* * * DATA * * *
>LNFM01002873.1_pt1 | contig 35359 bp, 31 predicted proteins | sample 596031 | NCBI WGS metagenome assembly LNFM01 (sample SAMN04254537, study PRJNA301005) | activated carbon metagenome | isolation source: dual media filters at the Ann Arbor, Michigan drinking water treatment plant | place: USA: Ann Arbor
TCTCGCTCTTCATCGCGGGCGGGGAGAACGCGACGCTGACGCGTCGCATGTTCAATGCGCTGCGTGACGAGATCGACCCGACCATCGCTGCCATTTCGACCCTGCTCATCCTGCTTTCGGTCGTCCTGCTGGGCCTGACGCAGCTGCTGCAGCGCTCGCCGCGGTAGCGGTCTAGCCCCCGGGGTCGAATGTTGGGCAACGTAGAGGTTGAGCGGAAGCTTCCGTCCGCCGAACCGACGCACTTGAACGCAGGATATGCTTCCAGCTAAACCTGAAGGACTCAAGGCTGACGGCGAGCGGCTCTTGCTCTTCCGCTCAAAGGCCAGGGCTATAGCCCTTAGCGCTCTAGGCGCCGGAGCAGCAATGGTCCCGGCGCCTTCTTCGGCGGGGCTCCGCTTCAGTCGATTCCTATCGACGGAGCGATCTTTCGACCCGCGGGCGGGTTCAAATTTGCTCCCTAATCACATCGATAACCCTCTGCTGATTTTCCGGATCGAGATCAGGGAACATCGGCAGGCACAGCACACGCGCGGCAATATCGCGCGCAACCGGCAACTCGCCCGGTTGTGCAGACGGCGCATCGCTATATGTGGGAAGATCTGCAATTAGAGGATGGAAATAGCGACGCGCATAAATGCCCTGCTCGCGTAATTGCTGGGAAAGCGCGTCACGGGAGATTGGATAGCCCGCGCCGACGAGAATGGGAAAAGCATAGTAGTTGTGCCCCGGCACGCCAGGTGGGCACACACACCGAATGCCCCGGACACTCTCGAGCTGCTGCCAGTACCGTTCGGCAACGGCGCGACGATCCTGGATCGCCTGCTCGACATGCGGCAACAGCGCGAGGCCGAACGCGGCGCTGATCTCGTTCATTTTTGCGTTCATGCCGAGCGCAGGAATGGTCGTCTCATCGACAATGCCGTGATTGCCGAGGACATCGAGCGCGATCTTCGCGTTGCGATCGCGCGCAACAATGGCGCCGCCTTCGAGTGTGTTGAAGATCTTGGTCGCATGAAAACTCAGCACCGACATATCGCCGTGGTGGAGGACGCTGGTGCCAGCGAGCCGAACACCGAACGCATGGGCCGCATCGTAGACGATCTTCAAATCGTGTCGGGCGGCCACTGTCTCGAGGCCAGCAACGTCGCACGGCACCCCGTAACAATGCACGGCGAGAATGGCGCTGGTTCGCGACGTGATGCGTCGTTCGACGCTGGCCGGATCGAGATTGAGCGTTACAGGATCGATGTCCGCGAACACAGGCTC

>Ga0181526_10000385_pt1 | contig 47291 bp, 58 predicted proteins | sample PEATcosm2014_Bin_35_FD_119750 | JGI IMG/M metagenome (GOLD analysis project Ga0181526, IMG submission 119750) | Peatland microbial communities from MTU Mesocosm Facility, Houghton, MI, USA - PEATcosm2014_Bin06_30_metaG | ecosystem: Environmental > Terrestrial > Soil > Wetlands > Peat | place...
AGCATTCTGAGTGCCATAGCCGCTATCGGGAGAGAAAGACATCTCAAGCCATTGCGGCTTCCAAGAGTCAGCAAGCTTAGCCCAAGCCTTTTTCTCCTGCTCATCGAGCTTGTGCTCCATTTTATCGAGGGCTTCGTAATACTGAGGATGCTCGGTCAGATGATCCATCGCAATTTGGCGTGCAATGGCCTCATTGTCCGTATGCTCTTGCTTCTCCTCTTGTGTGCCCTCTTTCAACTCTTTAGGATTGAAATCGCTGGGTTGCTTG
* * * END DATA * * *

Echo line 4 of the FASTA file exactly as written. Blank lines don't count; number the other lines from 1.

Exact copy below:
AGCATTCTGAGTGCCATAGCCGCTATCGGGAGAGAAAGACATCTCAAGCCATTGCGGCTTCCAAGAGTCAGCAAGCTTAGCCCAAGCCTTTTTCTCCTGCTCATCGAGCTTGTGCTCCATTTTATCGAGGGCTTCGTAATACTGAGGATGCTCGGTCAGATGATCCATCGCAATTTGGCGTGCAATGGCCTCATTGTCCGTATGCTCTTGCTTCTCCTCTTGTGTGCCCTCTTTCAACTCTTTAGGATTGAAATCGCTGGGTTGCTTG